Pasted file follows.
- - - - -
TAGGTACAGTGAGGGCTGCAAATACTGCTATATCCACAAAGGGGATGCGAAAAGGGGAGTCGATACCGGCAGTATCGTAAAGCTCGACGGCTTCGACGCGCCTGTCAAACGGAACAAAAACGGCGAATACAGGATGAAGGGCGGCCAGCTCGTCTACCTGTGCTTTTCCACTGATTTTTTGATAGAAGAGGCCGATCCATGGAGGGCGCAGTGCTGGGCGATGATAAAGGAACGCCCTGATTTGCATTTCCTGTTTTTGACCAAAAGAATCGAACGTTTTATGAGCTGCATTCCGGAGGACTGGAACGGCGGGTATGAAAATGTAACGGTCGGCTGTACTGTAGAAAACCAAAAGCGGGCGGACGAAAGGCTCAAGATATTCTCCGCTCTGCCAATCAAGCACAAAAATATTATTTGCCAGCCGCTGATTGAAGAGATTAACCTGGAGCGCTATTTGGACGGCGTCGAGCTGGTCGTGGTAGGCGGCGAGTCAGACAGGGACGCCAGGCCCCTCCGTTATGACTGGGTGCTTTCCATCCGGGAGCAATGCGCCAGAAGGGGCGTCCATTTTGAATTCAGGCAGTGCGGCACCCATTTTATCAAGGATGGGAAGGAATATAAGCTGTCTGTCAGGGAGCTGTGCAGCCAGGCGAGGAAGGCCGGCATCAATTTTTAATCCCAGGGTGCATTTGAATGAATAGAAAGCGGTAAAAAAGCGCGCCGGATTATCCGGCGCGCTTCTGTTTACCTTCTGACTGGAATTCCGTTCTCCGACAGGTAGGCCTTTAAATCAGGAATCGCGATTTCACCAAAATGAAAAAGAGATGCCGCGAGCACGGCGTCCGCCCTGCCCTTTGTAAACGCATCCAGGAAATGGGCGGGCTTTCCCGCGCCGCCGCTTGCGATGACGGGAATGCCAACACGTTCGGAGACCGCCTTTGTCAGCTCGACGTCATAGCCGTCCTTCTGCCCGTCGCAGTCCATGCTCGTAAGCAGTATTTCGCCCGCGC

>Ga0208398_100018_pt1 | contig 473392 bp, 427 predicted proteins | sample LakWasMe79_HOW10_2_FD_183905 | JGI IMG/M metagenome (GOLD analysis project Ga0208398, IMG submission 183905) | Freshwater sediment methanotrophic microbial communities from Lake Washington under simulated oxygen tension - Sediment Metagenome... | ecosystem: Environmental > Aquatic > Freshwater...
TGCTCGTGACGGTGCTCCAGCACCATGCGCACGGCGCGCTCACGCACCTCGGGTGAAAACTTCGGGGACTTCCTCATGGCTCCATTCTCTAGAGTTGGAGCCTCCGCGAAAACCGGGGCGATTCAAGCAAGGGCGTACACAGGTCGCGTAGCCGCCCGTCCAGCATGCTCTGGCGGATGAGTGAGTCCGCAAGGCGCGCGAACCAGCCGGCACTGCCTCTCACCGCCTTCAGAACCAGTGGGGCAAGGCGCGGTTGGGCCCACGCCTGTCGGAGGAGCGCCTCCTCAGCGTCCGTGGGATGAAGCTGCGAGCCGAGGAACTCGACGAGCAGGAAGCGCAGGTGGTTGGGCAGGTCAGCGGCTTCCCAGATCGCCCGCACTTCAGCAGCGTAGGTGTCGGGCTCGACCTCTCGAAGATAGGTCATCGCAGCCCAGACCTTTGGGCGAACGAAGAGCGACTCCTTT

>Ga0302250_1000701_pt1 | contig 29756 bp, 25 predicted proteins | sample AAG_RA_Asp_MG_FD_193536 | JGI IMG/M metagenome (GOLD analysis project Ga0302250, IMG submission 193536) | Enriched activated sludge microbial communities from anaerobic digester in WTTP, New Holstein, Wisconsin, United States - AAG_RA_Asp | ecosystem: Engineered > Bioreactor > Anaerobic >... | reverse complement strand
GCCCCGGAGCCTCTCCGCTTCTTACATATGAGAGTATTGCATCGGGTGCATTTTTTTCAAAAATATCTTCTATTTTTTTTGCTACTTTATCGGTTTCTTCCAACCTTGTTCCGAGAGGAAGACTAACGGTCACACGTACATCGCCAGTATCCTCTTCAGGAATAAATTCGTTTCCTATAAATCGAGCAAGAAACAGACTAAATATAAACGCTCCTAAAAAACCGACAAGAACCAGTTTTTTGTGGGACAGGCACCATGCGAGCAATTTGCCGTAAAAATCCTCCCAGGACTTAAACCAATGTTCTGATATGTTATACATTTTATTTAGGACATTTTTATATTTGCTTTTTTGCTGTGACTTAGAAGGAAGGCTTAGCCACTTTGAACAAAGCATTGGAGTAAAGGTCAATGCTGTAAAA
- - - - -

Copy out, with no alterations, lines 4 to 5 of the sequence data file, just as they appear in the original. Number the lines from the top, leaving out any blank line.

>Ga0302250_1000701_pt1 | contig 29756 bp, 25 predicted proteins | sample AAG_RA_Asp_MG_FD_193536 | JGI IMG/M metagenome (GOLD analysis project Ga0302250, IMG submission 193536) | Enriched activated sludge microbial communities from anaerobic digester in WTTP, New Holstein, Wisconsin, United States - AAG_RA_Asp | ecosystem: Engineered > Bioreactor > Anaerobic >... | reverse complement strand
GCCCCGGAGCCTCTCCGCTTCTTACATATGAGAGTATTGCATCGGGTGCATTTTTTTCAAAAATATCTTCTATTTTTTTTGCTACTTTATCGGTTTCTTCCAACCTTGTTCCGAGAGGAAGACTAACGGTCACACGTACATCGCCAGTATCCTCTTCAGGAATAAATTCGTTTCCTATAAATCGAGCAAGAAACAGACTAAATATAAACGCTCCTAAAAAACCGACAAGAACCAGTTTTTTGTGGGACAGGCACCATGCGAGCAATTTGCCGTAAAAATCCTCCCAGGACTTAAACCAATGTTCTGATATGTTATACATTTTATTTAGGACATTTTTATATTTGCTTTTTTGCTGTGACTTAGAAGGAAGGCTTAGCCACTTTGAACAAAGCATTGGAGTAAAGGTCAATGCTGTAAAA